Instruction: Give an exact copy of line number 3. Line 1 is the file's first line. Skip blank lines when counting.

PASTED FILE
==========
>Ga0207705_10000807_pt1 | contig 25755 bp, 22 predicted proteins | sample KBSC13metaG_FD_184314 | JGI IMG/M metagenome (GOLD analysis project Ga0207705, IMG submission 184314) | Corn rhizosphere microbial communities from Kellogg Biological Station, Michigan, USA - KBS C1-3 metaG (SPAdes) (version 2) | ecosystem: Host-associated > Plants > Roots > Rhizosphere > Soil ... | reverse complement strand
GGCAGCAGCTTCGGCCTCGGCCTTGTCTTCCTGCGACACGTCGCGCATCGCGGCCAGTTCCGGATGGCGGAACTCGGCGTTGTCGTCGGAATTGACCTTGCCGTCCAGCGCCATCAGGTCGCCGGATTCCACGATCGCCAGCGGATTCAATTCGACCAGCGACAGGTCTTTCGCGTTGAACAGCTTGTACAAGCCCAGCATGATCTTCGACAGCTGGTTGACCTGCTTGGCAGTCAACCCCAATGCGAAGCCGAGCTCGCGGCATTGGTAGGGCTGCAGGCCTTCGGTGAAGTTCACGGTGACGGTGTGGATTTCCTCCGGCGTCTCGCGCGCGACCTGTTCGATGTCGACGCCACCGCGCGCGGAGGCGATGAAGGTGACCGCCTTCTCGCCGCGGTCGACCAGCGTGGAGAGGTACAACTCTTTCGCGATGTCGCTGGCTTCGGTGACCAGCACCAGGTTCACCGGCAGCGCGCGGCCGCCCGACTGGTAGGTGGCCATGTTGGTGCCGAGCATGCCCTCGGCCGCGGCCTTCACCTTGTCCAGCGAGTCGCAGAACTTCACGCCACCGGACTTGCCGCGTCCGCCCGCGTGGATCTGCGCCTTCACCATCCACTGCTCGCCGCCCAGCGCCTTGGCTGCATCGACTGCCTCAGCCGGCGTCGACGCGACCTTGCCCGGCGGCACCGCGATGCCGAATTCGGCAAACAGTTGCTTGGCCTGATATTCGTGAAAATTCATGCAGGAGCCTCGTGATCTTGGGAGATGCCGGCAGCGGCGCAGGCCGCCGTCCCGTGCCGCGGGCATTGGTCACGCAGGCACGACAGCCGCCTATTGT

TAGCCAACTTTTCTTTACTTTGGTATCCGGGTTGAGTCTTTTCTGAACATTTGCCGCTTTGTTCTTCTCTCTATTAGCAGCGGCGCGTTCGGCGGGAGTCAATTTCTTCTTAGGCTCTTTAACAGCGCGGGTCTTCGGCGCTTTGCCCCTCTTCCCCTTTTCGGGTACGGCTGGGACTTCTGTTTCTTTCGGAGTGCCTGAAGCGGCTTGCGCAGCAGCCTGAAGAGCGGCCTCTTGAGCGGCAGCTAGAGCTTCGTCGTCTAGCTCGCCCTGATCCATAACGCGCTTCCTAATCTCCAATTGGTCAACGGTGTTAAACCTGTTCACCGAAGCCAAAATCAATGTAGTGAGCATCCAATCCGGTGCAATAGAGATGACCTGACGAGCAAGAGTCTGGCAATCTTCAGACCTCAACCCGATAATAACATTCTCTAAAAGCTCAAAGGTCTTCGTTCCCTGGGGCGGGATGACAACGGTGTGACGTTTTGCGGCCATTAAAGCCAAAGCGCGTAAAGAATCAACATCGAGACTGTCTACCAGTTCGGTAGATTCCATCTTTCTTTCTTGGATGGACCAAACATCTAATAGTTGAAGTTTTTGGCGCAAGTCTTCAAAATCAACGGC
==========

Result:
TAGCCAACTTTTCTTTACTTTGGTATCCGGGTTGAGTCTTTTCTGAACATTTGCCGCTTTGTTCTTCTCTCTATTAGCAGCGGCGCGTTCGGCGGGAGTCAATTTCTTCTTAGGCTCTTTAACAGCGCGGGTCTTCGGCGCTTTGCCCCTCTTCCCCTTTTCGGGTACGGCTGGGACTTCTGTTTCTTTCGGAGTGCCTGAAGCGGCTTGCGCAGCAGCCTGAAGAGCGGCCTCTTGAGCGGCAGCTAGAGCTTCGTCGTCTAGCTCGCCCTGATCCATAACGCGCTTCCTAATCTCCAATTGGTCAACGGTGTTAAACCTGTTCACCGAAGCCAAAATCAATGTAGTGAGCATCCAATCCGGTGCAATAGAGATGACCTGACGAGCAAGAGTCTGGCAATCTTCAGACCTCAACCCGATAATAACATTCTCTAAAAGCTCAAAGGTCTTCGTTCCCTGGGGCGGGATGACAACGGTGTGACGTTTTGCGGCCATTAAAGCCAAAGCGCGTAAAGAATCAACATCGAGACTGTCTACCAGTTCGGTAGATTCCATCTTTCTTTCTTGGATGGACCAAACATCTAATAGTTGAAGTTTTTGGCGCAAGTCTTCAAAATCAACGGC